Partly because they featured the Daffy Duck bench outside the front door of our Santa Fe Chuck Jones Gallery (135 W. Palace Avenue) and partly because they have the niftiest photo blog we've encountered in some time, Santa Fe Daily Photo, we'd like to thank Randy for the great work and his beautiful blog. Please visit it if you're a resident of Santa Fe "the dancing ground of the sun" or if you're planning a trip there–he really has a great eye (we're partial, we admit it) for seeing the beauty that is around us.
Okay, he did show remorse, so we’re letting him off the hook!
Chuck Jones quotes one of his Chouinard instructors, "You birds have a 100,000 bad drawings in you, start getting rid of them now." (The quote is oft-repeated in interviews with any Chouinard or CalArts graduate.) He drew everyday, almost constantly; not only his beloved Warner Bros. characters, but also anything that caught his fancy or was of passing interest: planes, trains, automobiles, ocean liners, dogs, cats, ants, women, men, children, fanciful contraptions and so forth. Image courtesy Chuck Jones Center for Creativity.
inter-esting monster can’t have an inter-esting hairdo, then I don’t know what
things are coming to!” So says the
barber of Termite Terrace, Bugs Bunny.
Give him a chainsaw for hair-clippers and there’s no telling what might
happen. Our poor orange-furred,
hump-headed monster, Gossamer, peeved, but too stunned to act, looks askance at
his new ‘do’. Gossamer first appeared in
Chuck Jones’ 1946 short animated film Hair-Raising Hare.
original watercolors painted by Chuck Jones Monster Mohawk has been
re-interpreted as storyboards* complete with dialogue, cork bulletin board and
push pins. Monster Mohawk bears the
official signature-mark of Chuck Jones.
a character does involve drawing, but as soon as the character is animated, it
is the animation that makes the
character, not the drawing. When you are
engaged in full animation, the character pushes aside and takes over. Drawing becomes as unconscious a necessity to
you as body mechanics are to the dancer during a performance. You are the interpreter of actions that
surprise both you and the character you visualize. You and the character become that series of
surprises that is comedy.” —Chuck Jones in Chuck Reducks, Drawing From the
Fun Side of Life
*At Warner Bros., in the Golden Age of Animation…”writers
and directors wrote and directed animated cartoons by the development of
storyboards, very similar to gigantic Sunday comic strips—one hundred fifty 3 x
5 inch sketches thumb-tacked to a framed 4 x 8 foot storyboard.” These storyboards were then presented to the
entire group in what Chuck Jones has called a “yes” session. During these “yes” sessions, no one was
allowed to say no, each idea was allowed to have its moment, whether eventually
used or not, and all participants were afforded the opportunity to contribute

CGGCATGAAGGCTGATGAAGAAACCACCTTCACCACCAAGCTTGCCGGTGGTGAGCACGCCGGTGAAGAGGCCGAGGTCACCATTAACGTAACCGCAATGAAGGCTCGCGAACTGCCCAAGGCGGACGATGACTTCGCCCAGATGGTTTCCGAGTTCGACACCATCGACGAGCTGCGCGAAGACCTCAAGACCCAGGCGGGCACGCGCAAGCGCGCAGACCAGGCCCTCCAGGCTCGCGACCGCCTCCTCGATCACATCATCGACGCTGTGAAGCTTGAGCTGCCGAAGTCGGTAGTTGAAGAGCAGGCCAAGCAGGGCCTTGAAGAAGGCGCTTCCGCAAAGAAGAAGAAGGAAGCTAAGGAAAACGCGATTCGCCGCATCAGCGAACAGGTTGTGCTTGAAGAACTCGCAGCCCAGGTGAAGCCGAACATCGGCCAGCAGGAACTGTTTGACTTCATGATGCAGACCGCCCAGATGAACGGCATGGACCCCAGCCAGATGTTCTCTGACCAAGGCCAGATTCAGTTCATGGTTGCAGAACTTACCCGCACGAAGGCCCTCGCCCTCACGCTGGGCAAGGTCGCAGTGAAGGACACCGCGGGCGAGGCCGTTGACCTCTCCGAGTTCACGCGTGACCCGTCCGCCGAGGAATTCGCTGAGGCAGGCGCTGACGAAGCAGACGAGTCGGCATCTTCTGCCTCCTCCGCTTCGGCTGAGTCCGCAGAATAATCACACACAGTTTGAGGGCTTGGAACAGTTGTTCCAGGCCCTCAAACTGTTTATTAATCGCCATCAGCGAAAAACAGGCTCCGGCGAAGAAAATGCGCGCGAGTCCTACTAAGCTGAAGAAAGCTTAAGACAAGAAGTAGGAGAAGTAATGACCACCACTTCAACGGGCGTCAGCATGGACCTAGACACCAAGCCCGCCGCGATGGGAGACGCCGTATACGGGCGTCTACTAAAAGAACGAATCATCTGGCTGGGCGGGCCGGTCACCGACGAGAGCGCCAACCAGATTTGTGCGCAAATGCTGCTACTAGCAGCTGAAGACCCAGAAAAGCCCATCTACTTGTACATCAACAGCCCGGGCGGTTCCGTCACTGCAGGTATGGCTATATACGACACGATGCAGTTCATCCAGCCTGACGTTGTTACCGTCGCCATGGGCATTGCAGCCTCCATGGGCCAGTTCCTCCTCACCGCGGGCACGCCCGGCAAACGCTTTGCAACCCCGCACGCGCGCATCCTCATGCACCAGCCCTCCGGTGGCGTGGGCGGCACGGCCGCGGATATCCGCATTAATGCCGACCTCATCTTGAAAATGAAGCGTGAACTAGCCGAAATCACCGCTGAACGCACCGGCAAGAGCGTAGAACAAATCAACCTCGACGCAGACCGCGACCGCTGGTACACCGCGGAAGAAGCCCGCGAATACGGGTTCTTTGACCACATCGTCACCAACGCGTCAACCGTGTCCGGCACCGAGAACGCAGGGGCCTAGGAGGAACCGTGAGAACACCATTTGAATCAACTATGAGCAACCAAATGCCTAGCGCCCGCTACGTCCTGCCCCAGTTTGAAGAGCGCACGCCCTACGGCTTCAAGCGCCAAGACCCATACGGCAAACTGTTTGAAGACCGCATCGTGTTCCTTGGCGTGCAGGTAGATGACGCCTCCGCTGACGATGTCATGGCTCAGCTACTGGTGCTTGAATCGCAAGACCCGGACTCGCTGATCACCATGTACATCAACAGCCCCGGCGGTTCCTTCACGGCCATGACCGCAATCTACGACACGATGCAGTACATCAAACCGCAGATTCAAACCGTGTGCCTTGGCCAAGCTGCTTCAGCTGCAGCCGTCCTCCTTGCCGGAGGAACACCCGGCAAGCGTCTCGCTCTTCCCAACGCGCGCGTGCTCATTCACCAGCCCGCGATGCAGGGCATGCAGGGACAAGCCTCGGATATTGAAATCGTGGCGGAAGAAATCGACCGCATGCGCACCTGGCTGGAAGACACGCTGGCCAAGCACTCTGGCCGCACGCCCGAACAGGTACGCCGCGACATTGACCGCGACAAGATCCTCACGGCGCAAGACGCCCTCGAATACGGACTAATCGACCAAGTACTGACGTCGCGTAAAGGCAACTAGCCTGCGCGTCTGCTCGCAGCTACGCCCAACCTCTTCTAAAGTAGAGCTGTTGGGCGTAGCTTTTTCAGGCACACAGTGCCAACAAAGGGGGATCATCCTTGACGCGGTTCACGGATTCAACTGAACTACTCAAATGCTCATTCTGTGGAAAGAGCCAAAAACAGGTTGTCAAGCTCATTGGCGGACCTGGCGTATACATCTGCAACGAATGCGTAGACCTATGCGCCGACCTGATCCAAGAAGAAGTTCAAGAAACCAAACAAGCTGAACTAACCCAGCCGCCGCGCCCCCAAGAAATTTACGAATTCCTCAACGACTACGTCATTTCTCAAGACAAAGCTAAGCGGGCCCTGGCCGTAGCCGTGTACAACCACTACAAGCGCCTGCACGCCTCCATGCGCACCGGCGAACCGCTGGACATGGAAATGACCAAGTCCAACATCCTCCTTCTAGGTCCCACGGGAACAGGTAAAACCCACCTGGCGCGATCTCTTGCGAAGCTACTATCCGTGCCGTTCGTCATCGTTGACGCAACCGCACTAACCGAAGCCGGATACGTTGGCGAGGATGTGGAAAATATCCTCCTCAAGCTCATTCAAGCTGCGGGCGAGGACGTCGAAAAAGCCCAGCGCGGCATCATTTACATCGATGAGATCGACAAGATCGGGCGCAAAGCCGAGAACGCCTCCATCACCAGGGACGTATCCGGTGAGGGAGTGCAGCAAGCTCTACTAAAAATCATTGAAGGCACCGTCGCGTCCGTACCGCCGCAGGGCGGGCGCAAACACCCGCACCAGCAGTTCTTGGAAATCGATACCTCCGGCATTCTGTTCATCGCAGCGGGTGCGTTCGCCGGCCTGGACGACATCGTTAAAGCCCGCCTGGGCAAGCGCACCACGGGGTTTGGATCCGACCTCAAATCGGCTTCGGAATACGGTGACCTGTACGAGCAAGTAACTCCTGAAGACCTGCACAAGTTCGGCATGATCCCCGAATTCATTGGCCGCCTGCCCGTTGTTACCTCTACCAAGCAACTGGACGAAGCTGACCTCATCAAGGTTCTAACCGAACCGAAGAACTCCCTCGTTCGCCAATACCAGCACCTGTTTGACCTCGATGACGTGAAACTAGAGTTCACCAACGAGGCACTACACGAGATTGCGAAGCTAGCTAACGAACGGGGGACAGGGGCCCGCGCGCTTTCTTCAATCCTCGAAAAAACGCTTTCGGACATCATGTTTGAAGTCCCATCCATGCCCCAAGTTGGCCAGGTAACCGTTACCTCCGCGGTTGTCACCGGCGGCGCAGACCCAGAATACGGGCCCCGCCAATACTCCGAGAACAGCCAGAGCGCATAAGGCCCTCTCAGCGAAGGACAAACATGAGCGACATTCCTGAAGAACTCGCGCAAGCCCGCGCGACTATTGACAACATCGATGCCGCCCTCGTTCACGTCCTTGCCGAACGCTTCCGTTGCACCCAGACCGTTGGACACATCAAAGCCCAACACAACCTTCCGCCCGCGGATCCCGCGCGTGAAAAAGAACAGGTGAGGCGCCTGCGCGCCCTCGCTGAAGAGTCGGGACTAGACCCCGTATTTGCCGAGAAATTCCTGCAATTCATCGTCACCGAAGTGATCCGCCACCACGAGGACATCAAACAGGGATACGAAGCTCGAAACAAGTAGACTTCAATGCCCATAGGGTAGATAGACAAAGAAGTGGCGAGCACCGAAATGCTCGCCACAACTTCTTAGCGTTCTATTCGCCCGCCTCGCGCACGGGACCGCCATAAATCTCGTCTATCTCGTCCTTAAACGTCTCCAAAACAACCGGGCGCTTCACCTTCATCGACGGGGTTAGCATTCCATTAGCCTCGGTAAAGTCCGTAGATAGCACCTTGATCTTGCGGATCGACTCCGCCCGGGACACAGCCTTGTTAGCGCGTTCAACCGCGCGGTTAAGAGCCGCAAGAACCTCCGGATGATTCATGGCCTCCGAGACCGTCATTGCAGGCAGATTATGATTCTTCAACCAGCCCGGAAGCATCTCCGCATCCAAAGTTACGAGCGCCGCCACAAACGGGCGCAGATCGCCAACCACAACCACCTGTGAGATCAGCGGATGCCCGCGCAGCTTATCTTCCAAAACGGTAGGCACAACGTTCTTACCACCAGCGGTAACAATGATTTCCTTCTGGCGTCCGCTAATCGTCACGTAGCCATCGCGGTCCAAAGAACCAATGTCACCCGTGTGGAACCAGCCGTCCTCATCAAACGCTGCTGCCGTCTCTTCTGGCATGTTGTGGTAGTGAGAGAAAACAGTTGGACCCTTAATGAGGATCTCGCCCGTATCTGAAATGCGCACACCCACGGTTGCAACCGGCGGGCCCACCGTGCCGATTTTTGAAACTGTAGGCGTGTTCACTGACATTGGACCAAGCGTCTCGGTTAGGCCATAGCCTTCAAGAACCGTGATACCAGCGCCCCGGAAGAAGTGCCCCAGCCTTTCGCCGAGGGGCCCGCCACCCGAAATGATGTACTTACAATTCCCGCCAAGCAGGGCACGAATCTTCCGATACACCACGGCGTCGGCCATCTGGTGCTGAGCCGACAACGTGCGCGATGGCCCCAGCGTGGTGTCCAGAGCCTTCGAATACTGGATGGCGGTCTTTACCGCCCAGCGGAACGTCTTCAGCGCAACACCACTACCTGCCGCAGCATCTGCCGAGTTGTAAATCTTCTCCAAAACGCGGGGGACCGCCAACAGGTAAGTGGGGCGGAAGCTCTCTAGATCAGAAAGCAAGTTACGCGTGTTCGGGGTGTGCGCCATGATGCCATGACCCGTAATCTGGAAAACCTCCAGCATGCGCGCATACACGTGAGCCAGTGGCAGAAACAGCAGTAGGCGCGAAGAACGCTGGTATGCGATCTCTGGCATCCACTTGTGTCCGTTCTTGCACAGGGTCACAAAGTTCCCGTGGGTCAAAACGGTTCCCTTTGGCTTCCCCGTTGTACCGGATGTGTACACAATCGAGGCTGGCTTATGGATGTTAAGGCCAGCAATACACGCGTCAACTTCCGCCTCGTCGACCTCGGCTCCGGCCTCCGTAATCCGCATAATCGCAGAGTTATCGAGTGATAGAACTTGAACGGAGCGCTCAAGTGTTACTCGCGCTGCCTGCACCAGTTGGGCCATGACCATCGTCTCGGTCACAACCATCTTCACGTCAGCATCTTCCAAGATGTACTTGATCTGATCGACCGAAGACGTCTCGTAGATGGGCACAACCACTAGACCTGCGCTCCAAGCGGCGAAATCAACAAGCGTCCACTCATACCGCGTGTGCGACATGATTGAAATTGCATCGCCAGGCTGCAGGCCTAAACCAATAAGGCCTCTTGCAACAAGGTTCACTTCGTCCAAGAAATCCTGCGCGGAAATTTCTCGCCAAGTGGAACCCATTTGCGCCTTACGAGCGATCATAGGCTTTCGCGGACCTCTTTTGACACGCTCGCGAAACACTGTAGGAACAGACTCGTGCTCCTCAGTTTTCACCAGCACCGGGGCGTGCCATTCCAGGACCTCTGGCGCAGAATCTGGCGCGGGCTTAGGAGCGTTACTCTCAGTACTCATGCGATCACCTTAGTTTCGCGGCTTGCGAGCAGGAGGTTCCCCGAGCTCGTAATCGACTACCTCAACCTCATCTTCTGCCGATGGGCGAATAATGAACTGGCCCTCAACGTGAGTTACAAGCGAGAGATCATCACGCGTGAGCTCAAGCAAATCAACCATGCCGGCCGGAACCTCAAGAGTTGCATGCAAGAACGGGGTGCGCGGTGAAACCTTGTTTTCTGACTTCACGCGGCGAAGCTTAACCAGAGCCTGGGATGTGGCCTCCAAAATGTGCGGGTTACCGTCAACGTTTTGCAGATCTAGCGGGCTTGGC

positively to the project at hand.
Quote from Chuck Amuck, The Life and Times of an
Premiering May 23, 1953, the Chuck Jones directed Much Ado About Nutting was a character departure for the Jones unit in that it starred a single squirrel not from the regular stable of 'actors'. Not unlike his masterpiece One Froggy Evening of 1955, this film is silent (except for sound-effects.) Jones' use of pantomime to convey the human condition in an animated film is one of the hallmarks of his creativity. Working with his unit including the talented designer Maurice Noble, writer Michael Maltese and animators Ben Washam and Ken Harris, Jones created another fable for modern times.
Character model sheet by Chuck Jones, gouache on 12 field animation paper.
"I conceive Bugs to be a sort of counter-revolutionary rather than a revolutionary. He is for peace in his home; he refuses to be put upon; he insists, in effect, upon being treated as a citizen rather than a rabbit." –Chuck Jones, Stroke of Genius, A Collection of Paintings and Musings on Life, Love and Art
The Chuck Jones Character Club offers many benefits to beginning and seasoned collectors. It is available now during the Show Your Memories with Your Favorite Chuck Jones Characters contest. Check them out and join today!
Double or Mutton, starring Sam Sheepdog and Ralph Wolf premiered in movie palaces around the country on July 13, 1955. Directed by Chuck Jones, it featured a story by Michael Maltese and the animation was provided by Richard Thompson, Abe Levitow, Keith Darling and Ken Harris. Backgrounds and scene layouts were designed by Philip DeGuard, with voice characterization by Mel Blanc. Milt Franklyn orchestrated the music. These three drawings are Chuck's layouts for the final scene–Sam's pulverization of Ralph is interrupted for the day by the whistle of the clock.
In honor of what would have been Chuck Jones' 97th birthday, we want to share something we found today: exquisite, fleeting moments in young people's art from the Modern Art Museum of Fort Worth, Texas.
Original concept drawing, graphite on MGM 12 field animation paper by Chuck Jones, circa mid-'60s while working on a dog food commercial.